The tired red-brick building, dating back to the 1920s, clearly needs a makeover. Set just yards from rows of semi-detached houses and surrounded by iron railings, there is little space for recreation, sport or even car parking.
Walk through the front door, though, and you soon realise it is anything but an ordinary inner-city secondary school.
Pictures of Tony Blair line the walls of the small, smartly-decorated reception area, mementoes of his 1999 visit. Since then, a succession of Department for Education and Skills' officials has filed through its doors.
David Miliband, the former school standards minister, visited last September.
No doubt they were drawn by the school's headteacher, knighted for services to education. Sir Dexter Hutt took over at Ninestiles in 1988, when 6 per cent of pupils left school with five or more good GCSEs.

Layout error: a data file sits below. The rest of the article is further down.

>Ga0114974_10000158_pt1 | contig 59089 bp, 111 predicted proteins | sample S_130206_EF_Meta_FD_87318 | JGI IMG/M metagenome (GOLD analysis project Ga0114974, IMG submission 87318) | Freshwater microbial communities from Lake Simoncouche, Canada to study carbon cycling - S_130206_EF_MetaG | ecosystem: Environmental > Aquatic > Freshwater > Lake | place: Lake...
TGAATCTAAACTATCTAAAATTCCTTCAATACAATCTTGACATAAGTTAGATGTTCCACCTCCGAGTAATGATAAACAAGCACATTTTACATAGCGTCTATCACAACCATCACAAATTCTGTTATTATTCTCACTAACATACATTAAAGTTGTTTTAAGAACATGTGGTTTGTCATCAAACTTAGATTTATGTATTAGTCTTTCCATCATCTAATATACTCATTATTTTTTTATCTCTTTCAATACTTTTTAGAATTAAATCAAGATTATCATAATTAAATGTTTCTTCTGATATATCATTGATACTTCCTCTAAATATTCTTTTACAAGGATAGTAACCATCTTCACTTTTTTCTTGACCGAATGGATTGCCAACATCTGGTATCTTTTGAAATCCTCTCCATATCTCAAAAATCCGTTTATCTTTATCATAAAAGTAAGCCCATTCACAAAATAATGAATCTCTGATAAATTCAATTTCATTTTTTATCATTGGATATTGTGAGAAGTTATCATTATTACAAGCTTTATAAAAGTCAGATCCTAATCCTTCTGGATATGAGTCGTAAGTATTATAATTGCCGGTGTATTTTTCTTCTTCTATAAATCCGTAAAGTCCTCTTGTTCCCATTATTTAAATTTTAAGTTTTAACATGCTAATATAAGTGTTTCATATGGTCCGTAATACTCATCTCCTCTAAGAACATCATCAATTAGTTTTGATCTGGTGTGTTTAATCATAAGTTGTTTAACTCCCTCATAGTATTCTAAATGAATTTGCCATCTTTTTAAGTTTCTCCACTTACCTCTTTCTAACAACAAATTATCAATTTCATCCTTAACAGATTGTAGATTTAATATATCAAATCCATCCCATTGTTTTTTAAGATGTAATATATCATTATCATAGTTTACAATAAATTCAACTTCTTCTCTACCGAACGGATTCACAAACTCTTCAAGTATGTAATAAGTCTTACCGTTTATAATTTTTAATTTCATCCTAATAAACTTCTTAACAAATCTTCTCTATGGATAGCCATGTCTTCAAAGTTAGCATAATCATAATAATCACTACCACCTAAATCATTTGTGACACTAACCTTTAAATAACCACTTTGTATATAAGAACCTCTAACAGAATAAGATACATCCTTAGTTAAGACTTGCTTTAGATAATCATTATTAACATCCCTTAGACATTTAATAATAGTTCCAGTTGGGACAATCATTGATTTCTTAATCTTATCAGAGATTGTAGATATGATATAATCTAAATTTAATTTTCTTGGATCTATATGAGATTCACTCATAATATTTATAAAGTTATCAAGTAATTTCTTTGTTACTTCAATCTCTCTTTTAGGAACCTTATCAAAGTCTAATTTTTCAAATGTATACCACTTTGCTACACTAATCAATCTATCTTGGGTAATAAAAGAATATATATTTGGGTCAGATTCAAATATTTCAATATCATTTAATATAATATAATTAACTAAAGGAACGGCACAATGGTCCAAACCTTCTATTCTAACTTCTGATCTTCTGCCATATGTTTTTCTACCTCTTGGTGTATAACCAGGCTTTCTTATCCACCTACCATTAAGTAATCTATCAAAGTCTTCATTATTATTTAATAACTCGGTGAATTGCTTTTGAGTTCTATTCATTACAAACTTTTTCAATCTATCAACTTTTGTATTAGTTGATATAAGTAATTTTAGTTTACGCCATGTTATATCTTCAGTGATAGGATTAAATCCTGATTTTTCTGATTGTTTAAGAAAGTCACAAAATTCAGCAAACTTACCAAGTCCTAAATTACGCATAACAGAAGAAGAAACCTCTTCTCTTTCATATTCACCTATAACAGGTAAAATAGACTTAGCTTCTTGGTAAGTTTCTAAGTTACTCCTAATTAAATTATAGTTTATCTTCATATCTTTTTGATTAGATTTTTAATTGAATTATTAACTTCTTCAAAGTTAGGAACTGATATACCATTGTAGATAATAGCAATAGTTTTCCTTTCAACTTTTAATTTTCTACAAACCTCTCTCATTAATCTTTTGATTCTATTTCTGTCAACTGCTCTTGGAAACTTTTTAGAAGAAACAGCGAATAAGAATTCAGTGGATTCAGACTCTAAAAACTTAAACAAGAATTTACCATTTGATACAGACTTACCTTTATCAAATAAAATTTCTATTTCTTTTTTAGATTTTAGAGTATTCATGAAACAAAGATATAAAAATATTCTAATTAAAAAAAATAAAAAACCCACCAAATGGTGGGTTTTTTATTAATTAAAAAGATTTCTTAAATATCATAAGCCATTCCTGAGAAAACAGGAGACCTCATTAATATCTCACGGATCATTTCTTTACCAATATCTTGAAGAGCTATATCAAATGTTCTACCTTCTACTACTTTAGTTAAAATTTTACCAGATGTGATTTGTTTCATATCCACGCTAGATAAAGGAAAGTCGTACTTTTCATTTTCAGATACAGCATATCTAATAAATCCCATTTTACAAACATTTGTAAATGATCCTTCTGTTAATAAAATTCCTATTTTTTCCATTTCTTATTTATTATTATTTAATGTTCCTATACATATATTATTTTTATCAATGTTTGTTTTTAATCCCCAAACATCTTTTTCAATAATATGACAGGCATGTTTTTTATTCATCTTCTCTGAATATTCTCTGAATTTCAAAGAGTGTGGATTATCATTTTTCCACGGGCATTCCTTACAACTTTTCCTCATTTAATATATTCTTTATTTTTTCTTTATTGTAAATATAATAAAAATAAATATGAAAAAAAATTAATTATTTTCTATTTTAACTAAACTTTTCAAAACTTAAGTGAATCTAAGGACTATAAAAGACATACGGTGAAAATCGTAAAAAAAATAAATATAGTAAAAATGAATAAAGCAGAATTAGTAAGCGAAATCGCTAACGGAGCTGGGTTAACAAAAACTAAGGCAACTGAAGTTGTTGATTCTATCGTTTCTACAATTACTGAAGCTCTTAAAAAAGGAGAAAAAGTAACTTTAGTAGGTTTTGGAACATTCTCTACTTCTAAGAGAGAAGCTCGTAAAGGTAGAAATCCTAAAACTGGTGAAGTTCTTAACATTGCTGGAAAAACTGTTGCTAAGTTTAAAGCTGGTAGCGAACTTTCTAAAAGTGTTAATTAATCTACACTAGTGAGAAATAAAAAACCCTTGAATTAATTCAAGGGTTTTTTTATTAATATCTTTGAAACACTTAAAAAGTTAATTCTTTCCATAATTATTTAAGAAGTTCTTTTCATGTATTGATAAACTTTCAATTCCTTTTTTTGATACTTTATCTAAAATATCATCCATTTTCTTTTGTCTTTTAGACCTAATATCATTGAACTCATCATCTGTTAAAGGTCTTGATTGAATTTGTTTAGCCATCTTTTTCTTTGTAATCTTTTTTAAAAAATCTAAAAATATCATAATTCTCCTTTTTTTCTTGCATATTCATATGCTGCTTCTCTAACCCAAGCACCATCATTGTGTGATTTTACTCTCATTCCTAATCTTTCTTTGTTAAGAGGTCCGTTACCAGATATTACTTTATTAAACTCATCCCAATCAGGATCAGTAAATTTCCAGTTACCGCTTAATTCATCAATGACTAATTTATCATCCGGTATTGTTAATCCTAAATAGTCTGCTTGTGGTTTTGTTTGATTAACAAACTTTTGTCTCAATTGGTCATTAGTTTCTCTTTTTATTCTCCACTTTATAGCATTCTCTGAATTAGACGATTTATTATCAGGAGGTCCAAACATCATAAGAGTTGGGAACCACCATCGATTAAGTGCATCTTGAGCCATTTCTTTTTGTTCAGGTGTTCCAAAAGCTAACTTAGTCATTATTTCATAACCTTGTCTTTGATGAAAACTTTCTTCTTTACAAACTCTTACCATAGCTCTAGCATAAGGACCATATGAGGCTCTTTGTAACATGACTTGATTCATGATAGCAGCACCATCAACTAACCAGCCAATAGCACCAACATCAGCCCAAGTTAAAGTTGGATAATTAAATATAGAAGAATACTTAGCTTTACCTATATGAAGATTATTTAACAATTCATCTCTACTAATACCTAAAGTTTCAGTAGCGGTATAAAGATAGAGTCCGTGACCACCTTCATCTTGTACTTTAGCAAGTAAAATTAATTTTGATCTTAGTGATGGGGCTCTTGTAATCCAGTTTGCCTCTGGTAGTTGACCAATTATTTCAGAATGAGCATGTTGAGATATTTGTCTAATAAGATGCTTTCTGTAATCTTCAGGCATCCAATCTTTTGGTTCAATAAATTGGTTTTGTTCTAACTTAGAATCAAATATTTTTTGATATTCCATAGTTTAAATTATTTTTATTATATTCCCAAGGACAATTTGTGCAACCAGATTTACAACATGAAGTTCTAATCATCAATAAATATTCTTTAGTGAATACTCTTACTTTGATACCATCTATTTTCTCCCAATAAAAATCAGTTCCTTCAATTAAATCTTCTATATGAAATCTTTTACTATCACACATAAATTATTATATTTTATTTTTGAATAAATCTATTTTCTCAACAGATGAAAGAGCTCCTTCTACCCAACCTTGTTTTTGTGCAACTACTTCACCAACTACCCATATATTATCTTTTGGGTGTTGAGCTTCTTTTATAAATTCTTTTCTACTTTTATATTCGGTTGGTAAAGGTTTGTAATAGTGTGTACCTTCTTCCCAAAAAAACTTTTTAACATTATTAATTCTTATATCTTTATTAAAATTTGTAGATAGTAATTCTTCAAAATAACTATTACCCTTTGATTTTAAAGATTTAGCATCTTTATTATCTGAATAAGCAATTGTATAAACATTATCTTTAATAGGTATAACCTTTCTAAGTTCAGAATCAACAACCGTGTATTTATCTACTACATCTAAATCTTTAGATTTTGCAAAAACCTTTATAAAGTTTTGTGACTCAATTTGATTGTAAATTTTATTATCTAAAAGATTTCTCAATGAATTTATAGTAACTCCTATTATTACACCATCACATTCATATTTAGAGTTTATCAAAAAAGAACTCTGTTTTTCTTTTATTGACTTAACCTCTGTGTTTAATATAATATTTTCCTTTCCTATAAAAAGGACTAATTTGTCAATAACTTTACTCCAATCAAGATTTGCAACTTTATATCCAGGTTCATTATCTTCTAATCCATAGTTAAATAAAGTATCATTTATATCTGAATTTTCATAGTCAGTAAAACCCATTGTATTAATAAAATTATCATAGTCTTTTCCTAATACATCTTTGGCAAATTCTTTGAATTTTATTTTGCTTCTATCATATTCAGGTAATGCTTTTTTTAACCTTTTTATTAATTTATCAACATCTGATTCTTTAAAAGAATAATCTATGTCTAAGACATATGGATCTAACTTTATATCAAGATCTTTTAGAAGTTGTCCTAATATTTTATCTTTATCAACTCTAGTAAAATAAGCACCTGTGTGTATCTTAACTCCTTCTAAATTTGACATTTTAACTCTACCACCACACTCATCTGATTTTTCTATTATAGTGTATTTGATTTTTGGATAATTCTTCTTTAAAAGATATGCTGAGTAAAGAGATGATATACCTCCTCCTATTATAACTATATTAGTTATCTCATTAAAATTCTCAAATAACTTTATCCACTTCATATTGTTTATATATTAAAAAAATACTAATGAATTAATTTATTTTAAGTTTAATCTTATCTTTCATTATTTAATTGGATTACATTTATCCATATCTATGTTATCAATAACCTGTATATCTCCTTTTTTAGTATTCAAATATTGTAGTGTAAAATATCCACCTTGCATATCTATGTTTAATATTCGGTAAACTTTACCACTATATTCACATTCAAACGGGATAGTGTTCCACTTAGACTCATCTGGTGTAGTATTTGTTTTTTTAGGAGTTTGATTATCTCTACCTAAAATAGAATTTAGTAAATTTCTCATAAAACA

Last year 72 per cent left with five top grades and Birmingham city council and the DfES approached him to turn around other local schools.
Sir Dexter is quick to acknowledge the contribution teachers have made but believes a school's ultimate success depends on its head. "I don't think you get good schools without good heads," he once said.
Today the 56-year-old Liverpool fan is executive head of Ninestiles, a post which also gives him responsibility for the nearby Waverley and International schools. His title, more akin to big business than the classroom, is well chosen. Sir Dexter helped set up a company, Ninestiles Plus, which makes an estimated pound;300,000 a year and runs training courses, a graduate training programme and produces learning resources.
He now sits in a new, brightly- lit office at the back of the school, allowing Christine Quinn to be "conventional" head of Ninestiles. But, to many, he is its figurehead. The Ninestiles website carries a striking caricature of him. Click on the "latest news" icon and only one story appears - the headteacher's knighthood, awarded in January 2004.